Developer Rocco Termini saved this historical landmark, and recently completed a total restoration. The Lafayette’s opulent interior once again features a splendid crystal chandelier-hung ballroom, leaded-glass skylights, marble columns, mahogany coatrooms, and a handsome oak-paneled men’s bar and dining room – all restored to their original grandeur.[post_slug] => hotel-the-lafayette-2 [show_infowindow] => 1 [html] =>
Distinctive c. 1810 Federal-style house is Erie County’s oldest home, currently under restoration as a living history experience interpreting WNY’s pre-Erie Canal frontier settlement and family life. Open for special events and published dates – schedule at www.hullfamilyhome.org. Groups by appointment – 716-681-6451.[post_slug] => hull-family-home-farmstead [show_infowindow] => 1 [html] =>
Built in 1990, Key Center at Fountain Plaza is a twin tower complex located on the half-block surrounding Main Street, Pearl & Chippewa St. The towers are 17 and 13 stories high, the lobby contains thermal granite, light marble and brick paving. A two-story glass atrium is the focal point of the arcade.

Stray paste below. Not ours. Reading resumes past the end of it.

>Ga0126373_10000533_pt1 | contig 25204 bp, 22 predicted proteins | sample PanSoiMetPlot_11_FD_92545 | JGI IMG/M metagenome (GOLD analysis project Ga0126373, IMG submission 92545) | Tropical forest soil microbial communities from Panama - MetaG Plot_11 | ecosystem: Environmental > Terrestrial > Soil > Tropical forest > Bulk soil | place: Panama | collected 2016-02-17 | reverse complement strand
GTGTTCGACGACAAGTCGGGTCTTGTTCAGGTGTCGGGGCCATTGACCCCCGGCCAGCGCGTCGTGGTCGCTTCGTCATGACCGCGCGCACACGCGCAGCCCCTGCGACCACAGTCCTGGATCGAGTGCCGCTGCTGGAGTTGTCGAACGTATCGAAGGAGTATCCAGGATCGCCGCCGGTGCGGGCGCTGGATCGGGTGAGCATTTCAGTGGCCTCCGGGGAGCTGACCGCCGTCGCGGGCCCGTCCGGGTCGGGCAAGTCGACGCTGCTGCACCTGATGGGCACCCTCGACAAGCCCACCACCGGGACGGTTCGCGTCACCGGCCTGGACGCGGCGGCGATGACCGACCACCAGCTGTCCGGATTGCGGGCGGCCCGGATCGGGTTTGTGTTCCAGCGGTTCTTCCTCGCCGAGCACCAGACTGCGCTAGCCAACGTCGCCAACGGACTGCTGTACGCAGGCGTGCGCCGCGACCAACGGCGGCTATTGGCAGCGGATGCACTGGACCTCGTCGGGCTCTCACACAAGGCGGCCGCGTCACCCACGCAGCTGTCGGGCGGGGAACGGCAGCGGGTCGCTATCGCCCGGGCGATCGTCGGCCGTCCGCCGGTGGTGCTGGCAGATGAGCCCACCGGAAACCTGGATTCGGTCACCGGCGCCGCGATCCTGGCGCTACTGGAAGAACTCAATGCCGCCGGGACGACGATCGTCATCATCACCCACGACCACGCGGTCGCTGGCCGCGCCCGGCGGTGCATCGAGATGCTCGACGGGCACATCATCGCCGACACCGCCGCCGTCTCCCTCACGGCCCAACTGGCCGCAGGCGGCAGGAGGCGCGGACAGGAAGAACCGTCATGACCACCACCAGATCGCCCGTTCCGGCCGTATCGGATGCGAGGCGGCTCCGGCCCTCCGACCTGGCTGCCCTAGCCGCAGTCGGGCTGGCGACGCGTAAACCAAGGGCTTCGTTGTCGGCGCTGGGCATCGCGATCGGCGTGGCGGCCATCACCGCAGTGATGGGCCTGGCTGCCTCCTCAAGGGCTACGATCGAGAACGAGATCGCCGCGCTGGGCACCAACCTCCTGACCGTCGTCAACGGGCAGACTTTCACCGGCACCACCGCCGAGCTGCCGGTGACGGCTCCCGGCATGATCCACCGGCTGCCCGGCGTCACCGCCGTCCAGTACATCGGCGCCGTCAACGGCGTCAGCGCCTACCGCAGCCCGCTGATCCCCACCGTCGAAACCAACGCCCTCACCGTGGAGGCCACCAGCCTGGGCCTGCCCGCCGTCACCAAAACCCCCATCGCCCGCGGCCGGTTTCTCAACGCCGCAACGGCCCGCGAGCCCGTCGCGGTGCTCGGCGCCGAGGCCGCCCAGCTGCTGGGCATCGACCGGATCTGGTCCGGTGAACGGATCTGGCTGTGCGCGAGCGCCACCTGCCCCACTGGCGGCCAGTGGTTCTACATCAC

During the winter, Rotary Rink is open for ice skating and free for the public. In the summer, the plaza is a nice relaxing area to enjoy the downtown scenery.
Designed by architects Eliel & Eero Saarinen between 1938-1940, this home of the Buffalo Philharmonic Orchestra is internationally-acclaimed for its acoustical excellence, graceful curving lines and detailed interior spaces.[post_slug] => kleinhans-music-hall-2 [show_infowindow] => 1 [html] =>
Built for the family of Seymour H. Knox, owner and founder of “S.H. Knox Co.” 5 and 10 Cent Stores and later Vice President of the Woolworth Co. and Chairman of the Board of the Marine Trust Co. He had his grand home constructed 1915 and was completed three years later at a cost of $600,000 by Charles Pierrepont H. Gilbert, a prominent architect of many houses on New York City’s Fifth Avenue. The property extending west to Richmond Ave. The original house included 25 rooms, excluding kitchens, pantries, bathrooms, maintenance quarters, and cloakrooms. Remodeled in 1969 for office use and altered since (inside.)[post_slug] => knox-mansion [show_infowindow] => 1 [html] =>